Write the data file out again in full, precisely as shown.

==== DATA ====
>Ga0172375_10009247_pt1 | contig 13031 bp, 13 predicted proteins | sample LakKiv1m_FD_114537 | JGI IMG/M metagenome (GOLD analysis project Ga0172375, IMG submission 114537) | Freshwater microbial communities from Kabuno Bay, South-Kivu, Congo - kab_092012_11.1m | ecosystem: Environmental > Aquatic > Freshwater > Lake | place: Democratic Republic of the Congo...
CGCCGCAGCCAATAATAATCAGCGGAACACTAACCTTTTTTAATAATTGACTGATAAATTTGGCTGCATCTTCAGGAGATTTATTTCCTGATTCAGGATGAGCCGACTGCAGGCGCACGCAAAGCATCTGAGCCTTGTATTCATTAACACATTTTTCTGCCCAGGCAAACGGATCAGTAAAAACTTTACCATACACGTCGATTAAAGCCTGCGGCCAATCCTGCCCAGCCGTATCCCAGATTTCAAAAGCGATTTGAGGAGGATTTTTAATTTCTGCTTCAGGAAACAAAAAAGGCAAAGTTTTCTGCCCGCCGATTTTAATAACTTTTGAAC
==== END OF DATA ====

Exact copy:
>Ga0172375_10009247_pt1 | contig 13031 bp, 13 predicted proteins | sample LakKiv1m_FD_114537 | JGI IMG/M metagenome (GOLD analysis project Ga0172375, IMG submission 114537) | Freshwater microbial communities from Kabuno Bay, South-Kivu, Congo - kab_092012_11.1m | ecosystem: Environmental > Aquatic > Freshwater > Lake | place: Democratic Republic of the Congo...
CGCCGCAGCCAATAATAATCAGCGGAACACTAACCTTTTTTAATAATTGACTGATAAATTTGGCTGCATCTTCAGGAGATTTATTTCCTGATTCAGGATGAGCCGACTGCAGGCGCACGCAAAGCATCTGAGCCTTGTATTCATTAACACATTTTTCTGCCCAGGCAAACGGATCAGTAAAAACTTTACCATACACGTCGATTAAAGCCTGCGGCCAATCCTGCCCAGCCGTATCCCAGATTTCAAAAGCGATTTGAGGAGGATTTTTAATTTCTGCTTCAGGAAACAAAAAAGGCAAAGTTTTCTGCCCGCCGATTTTAATAACTTTTGAAC